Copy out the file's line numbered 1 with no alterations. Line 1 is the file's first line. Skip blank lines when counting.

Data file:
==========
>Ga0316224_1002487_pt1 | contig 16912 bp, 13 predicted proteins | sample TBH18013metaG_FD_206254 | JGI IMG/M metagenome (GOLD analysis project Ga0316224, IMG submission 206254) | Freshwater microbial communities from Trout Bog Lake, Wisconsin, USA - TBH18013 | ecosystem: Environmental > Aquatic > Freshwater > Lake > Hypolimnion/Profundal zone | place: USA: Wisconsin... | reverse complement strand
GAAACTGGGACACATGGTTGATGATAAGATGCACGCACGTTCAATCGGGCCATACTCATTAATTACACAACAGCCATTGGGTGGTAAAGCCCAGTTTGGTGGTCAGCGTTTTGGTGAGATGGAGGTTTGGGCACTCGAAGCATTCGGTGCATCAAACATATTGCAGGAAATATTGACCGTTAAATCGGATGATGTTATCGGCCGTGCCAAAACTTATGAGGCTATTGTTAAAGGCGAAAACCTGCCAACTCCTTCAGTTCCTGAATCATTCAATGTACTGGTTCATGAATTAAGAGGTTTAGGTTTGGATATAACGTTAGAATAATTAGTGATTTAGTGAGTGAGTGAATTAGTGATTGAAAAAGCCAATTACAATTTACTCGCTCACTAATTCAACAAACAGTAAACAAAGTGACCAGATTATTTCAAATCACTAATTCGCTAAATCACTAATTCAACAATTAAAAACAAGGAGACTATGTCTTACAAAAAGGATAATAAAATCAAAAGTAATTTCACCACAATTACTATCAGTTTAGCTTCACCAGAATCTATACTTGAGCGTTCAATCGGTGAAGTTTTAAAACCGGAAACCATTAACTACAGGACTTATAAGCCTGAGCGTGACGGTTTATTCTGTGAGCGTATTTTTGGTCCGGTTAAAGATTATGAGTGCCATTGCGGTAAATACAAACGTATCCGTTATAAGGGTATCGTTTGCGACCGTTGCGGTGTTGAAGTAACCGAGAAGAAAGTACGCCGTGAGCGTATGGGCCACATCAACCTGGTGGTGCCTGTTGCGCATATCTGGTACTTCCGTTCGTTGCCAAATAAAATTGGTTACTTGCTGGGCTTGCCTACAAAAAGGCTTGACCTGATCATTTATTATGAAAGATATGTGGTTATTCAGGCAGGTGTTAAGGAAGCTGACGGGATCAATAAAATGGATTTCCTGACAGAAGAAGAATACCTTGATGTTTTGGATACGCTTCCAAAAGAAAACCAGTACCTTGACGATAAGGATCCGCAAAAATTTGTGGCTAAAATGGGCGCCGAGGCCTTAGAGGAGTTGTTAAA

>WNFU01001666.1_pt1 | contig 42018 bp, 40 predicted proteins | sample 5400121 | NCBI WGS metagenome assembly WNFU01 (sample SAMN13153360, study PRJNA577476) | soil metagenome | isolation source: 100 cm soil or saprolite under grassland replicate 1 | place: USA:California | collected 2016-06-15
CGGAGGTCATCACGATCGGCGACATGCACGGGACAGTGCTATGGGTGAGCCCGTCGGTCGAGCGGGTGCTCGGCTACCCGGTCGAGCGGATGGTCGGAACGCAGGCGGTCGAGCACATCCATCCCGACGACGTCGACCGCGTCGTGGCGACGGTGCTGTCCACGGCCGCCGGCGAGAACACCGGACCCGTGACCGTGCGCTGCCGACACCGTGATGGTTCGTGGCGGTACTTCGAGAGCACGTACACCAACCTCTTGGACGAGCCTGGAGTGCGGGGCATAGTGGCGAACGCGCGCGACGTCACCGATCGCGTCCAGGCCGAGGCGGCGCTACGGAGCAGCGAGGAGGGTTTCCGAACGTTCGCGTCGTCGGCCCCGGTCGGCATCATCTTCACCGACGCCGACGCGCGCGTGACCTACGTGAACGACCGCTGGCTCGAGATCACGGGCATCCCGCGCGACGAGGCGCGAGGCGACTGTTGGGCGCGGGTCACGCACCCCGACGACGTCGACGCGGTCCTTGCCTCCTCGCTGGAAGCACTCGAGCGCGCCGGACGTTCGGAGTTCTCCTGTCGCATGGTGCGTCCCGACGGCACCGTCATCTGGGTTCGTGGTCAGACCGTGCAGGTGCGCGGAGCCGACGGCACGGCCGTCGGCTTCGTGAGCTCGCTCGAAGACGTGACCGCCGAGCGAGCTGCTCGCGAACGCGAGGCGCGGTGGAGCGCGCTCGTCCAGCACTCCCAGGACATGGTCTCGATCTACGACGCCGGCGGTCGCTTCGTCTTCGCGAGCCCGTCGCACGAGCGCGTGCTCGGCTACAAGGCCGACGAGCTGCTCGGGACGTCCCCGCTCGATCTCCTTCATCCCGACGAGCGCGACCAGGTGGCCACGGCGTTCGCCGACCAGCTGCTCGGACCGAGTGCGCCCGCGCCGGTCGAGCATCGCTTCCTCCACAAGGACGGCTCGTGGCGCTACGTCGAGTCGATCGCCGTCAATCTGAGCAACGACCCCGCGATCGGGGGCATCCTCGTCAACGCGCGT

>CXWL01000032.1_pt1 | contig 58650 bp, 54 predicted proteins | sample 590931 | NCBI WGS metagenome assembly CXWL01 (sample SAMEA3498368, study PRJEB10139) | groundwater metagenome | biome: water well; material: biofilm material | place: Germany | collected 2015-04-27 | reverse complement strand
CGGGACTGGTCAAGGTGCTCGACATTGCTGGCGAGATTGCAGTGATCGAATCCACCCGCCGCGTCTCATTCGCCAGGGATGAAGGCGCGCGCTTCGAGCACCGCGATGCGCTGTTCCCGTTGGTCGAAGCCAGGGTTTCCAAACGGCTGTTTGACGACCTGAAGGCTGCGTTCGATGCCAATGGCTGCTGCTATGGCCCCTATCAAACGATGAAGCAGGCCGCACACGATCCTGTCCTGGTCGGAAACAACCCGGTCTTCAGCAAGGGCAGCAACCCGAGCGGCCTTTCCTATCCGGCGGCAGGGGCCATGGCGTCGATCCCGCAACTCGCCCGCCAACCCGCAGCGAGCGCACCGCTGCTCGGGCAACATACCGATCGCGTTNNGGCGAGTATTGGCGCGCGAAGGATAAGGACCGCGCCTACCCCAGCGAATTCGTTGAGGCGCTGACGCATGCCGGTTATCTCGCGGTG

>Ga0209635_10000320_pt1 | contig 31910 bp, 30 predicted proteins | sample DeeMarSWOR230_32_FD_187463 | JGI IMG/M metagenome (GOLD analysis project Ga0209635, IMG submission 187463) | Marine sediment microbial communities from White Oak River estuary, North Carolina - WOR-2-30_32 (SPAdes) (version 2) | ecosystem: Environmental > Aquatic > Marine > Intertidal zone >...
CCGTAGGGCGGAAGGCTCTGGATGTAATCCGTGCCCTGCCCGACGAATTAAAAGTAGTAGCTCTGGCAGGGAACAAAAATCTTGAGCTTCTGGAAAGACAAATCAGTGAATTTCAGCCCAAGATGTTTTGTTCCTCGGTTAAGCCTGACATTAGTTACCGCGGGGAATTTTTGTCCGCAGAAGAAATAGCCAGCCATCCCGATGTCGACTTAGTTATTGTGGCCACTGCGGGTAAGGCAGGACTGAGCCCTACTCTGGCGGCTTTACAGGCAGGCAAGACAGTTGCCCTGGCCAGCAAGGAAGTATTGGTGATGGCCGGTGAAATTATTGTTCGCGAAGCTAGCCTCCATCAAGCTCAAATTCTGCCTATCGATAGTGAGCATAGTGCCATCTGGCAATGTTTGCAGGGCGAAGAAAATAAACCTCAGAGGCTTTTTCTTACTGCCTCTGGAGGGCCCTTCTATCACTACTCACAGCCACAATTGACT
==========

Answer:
>Ga0316224_1002487_pt1 | contig 16912 bp, 13 predicted proteins | sample TBH18013metaG_FD_206254 | JGI IMG/M metagenome (GOLD analysis project Ga0316224, IMG submission 206254) | Freshwater microbial communities from Trout Bog Lake, Wisconsin, USA - TBH18013 | ecosystem: Environmental > Aquatic > Freshwater > Lake > Hypolimnion/Profundal zone | place: USA: Wisconsin... | reverse complement strand